While NASA has been touting the impending launch of the James Webb Space Telescope in 2018, the space agency is already discussing the space observatory due to take off after that, WFIRST. WFIRST was adapted from a spare telescope from the National Reconnaissance Organization. WFRST is due to be launched in the mid-2020s, having evolved from a study to a full-fledged project. The telescope is estimated to cost $2 billion from now until the time it is launched and deployed.

WFIRST will have two instruments. The first is a camera called the Wide-Field Instrument that will allow observations in the near-infrared at 100 times the view of the Hubble Space Telescope.

The other is coronagraph that will suppress the light of distant stars.

The coronagraph is crucial for the imaging of exoplanets. The Kepler Space Telescope has discovered a myriad of exoplanets by measuring how light dims from distant stars when the planets pass between them and Earth. Scientists were subsequently about to arrive at a rough idea of the size and the orbits of thousands of these new worlds, some of them larger than Jupiter, others “super-Earths” rocky worlds larger than Earth. The coronagraph instrument will allow WFIRST to image some of these exoplanets directly.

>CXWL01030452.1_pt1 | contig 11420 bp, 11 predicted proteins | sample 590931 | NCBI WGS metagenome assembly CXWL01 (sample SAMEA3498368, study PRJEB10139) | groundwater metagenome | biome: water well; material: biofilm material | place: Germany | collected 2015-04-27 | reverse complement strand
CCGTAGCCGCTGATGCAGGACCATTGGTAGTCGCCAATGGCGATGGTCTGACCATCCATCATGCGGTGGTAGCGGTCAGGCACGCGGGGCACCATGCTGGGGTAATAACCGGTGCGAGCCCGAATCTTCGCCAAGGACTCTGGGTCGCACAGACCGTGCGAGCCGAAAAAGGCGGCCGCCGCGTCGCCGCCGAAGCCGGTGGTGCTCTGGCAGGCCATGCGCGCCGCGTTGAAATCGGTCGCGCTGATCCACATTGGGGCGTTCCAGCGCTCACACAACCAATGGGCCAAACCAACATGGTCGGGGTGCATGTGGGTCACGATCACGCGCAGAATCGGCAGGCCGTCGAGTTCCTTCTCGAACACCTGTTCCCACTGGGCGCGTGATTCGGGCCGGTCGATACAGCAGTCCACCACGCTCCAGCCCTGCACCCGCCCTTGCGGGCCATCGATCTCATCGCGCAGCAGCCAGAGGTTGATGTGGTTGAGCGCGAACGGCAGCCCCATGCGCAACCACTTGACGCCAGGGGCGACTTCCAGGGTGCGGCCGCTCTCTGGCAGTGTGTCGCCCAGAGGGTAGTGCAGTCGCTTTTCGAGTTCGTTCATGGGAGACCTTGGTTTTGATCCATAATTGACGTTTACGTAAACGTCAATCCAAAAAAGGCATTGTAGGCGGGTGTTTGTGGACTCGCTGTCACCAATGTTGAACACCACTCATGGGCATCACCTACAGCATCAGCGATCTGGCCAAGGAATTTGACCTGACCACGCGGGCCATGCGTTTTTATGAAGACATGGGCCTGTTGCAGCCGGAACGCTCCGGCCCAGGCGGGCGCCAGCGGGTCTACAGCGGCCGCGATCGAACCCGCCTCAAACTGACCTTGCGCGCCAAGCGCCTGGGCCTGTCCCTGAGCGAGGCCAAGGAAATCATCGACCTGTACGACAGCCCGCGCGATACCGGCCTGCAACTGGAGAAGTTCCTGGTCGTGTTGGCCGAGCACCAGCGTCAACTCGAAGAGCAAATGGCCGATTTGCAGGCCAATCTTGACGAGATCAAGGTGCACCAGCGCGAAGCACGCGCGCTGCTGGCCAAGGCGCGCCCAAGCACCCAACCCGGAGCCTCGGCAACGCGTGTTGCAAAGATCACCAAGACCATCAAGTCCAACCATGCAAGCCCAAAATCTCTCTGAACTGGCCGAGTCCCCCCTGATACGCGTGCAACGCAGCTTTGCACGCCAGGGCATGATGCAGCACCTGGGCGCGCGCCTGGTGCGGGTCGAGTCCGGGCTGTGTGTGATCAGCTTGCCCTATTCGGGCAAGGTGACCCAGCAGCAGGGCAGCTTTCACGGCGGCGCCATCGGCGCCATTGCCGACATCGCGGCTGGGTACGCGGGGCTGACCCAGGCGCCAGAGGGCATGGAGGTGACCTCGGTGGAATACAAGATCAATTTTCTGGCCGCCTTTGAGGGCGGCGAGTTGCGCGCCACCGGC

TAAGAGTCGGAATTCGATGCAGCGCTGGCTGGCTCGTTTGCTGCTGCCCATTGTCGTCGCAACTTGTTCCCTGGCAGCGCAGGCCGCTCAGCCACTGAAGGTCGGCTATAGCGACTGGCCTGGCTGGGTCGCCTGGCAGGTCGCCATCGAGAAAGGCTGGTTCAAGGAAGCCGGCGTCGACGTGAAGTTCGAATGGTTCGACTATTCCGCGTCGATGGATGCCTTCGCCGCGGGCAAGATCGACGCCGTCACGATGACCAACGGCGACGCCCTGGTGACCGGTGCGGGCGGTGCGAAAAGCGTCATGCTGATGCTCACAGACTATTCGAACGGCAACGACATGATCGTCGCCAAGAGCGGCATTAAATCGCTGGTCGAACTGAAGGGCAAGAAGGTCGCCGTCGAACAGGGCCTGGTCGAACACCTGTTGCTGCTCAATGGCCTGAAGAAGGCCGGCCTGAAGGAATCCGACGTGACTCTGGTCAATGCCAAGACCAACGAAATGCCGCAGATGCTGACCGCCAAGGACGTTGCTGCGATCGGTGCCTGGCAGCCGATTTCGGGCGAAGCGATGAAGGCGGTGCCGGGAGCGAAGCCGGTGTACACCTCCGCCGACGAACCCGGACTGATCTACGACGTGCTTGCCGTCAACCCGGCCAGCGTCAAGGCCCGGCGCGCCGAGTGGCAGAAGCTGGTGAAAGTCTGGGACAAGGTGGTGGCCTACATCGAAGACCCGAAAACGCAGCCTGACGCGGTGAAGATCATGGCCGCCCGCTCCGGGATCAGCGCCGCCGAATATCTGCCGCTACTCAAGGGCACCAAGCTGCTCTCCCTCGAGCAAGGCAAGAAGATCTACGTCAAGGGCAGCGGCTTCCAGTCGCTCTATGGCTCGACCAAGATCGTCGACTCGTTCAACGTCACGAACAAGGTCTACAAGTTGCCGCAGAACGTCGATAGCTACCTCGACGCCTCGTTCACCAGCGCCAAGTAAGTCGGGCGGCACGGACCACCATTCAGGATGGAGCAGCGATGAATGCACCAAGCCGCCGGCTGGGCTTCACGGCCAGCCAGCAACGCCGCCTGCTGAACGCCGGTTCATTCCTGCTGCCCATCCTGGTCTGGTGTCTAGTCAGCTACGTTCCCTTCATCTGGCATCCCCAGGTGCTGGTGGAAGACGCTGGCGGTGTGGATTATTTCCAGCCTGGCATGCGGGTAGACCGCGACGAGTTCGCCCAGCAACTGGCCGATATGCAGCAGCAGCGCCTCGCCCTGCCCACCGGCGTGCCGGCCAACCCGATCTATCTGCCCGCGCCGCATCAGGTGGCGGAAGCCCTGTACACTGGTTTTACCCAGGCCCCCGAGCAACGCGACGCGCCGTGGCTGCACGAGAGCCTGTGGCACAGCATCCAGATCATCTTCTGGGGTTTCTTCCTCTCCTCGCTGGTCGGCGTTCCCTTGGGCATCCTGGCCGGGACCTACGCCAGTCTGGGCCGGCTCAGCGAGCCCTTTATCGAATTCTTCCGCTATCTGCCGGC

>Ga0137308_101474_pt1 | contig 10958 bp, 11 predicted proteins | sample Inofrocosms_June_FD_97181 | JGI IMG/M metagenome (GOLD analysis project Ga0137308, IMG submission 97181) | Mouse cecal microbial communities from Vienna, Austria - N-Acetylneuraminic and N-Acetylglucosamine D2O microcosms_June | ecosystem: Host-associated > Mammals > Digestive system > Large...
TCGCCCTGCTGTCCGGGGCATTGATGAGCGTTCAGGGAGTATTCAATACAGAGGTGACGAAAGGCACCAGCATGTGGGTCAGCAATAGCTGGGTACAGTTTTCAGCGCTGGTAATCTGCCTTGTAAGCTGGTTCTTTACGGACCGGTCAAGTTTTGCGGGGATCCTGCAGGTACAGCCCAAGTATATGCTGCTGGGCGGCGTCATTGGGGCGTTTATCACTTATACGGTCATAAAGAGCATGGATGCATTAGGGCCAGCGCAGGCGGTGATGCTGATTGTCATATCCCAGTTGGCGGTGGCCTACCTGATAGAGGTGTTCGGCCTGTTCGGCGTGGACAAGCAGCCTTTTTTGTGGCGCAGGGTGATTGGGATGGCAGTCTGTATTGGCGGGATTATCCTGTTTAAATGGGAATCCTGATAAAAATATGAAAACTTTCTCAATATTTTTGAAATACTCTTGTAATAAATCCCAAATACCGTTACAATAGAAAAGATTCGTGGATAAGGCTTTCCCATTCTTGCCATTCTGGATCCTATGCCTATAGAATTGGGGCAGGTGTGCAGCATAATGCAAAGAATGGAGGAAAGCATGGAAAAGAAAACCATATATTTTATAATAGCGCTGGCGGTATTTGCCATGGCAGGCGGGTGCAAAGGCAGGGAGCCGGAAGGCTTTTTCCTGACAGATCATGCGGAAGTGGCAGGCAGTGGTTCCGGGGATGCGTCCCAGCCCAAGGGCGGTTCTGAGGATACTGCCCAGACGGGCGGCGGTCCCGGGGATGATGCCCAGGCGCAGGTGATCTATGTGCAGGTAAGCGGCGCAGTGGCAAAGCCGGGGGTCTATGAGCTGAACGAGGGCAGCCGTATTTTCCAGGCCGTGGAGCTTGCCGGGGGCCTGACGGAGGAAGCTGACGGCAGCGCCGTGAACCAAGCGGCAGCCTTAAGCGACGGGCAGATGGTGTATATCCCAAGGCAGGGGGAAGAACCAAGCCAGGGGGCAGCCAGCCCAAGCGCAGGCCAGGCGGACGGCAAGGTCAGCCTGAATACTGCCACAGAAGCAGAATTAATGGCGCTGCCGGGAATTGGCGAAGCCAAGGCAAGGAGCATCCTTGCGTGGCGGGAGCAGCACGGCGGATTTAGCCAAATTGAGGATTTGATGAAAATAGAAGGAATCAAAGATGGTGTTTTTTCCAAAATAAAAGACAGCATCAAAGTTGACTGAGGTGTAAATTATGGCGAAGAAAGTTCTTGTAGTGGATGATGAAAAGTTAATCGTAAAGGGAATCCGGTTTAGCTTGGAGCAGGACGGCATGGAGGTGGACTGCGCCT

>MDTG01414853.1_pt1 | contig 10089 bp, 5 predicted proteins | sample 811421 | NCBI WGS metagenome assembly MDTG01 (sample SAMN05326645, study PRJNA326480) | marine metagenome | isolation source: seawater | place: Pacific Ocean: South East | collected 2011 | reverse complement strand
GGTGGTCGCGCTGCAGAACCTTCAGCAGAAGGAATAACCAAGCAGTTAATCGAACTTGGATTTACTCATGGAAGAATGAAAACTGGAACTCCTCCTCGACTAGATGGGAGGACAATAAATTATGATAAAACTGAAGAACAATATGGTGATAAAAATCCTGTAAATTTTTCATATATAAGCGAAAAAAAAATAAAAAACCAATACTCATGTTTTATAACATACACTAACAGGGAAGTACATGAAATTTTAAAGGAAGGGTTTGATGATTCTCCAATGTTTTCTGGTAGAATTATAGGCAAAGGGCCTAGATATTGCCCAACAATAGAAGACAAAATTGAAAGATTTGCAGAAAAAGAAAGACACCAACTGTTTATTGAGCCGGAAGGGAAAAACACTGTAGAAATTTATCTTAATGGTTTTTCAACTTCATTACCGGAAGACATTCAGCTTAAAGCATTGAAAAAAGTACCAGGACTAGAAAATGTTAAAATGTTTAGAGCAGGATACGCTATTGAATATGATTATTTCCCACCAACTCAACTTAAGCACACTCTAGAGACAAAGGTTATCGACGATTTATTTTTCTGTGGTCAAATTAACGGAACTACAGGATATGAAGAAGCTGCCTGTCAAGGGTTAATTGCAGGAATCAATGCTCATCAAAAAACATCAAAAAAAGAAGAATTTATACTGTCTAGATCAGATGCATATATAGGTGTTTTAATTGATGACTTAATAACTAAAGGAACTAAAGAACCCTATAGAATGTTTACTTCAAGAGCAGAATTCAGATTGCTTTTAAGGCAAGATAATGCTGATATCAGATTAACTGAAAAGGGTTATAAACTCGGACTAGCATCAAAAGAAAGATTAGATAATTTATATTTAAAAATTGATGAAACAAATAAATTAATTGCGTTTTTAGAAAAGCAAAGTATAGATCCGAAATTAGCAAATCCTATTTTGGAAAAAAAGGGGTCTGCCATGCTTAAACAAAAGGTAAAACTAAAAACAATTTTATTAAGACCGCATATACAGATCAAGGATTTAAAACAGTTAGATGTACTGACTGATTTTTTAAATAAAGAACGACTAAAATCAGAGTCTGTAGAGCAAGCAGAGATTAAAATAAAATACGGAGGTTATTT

WFIRST will also help in the study of dark matter and dark energy which is thought to comprise most of the universe.

The telescope will do so by measuring “the distances of thousands of supernovae, astronomers can map in detail how cosmic expansion has increased with time.” The telescope “can precisely measure the shapes, positions and distances of millions of galaxies to track the distribution and growth of cosmic structures, including galaxy clusters and the dark matter accompanying them.”

WFIRST will also carry out a number of other astronomical observations by imaging some of the most interesting objects in the universe.

When WFIRST is launched a few years from now, it will be deployed at the Earth-Sun L2 point, directly opposite the Earth from the Sun, where the gravity of both bodies cancels one another out.

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